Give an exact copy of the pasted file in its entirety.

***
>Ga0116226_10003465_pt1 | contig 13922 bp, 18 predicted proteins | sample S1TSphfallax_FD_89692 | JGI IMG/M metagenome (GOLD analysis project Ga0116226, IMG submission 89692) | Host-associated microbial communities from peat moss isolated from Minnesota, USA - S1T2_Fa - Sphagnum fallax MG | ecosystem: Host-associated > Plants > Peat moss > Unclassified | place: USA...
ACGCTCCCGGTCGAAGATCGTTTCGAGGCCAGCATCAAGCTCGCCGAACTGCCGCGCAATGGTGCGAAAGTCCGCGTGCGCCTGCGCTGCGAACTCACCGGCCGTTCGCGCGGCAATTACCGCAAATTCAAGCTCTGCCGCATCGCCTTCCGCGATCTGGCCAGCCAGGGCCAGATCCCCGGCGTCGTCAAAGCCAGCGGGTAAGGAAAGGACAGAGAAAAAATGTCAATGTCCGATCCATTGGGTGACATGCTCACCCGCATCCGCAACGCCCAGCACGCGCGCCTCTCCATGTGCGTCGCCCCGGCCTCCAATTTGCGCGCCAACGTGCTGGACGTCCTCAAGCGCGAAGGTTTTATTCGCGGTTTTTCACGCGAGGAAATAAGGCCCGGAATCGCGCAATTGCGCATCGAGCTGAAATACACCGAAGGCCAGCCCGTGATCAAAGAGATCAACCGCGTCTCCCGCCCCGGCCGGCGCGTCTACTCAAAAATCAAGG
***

>Ga0116226_10003465_pt1 | contig 13922 bp, 18 predicted proteins | sample S1TSphfallax_FD_89692 | JGI IMG/M metagenome (GOLD analysis project Ga0116226, IMG submission 89692) | Host-associated microbial communities from peat moss isolated from Minnesota, USA - S1T2_Fa - Sphagnum fallax MG | ecosystem: Host-associated > Plants > Peat moss > Unclassified | place: USA...
ACGCTCCCGGTCGAAGATCGTTTCGAGGCCAGCATCAAGCTCGCCGAACTGCCGCGCAATGGTGCGAAAGTCCGCGTGCGCCTGCGCTGCGAACTCACCGGCCGTTCGCGCGGCAATTACCGCAAATTCAAGCTCTGCCGCATCGCCTTCCGCGATCTGGCCAGCCAGGGCCAGATCCCCGGCGTCGTCAAAGCCAGCGGGTAAGGAAAGGACAGAGAAAAAATGTCAATGTCCGATCCATTGGGTGACATGCTCACCCGCATCCGCAACGCCCAGCACGCGCGCCTCTCCATGTGCGTCGCCCCGGCCTCCAATTTGCGCGCCAACGTGCTGGACGTCCTCAAGCGCGAAGGTTTTATTCGCGGTTTTTCACGCGAGGAAATAAGGCCCGGAATCGCGCAATTGCGCATCGAGCTGAAATACACCGAAGGCCAGCCCGTGATCAAAGAGATCAACCGCGTCTCCCGCCCCGGCCGGCGCGTCTACTCAAAAATCAAGG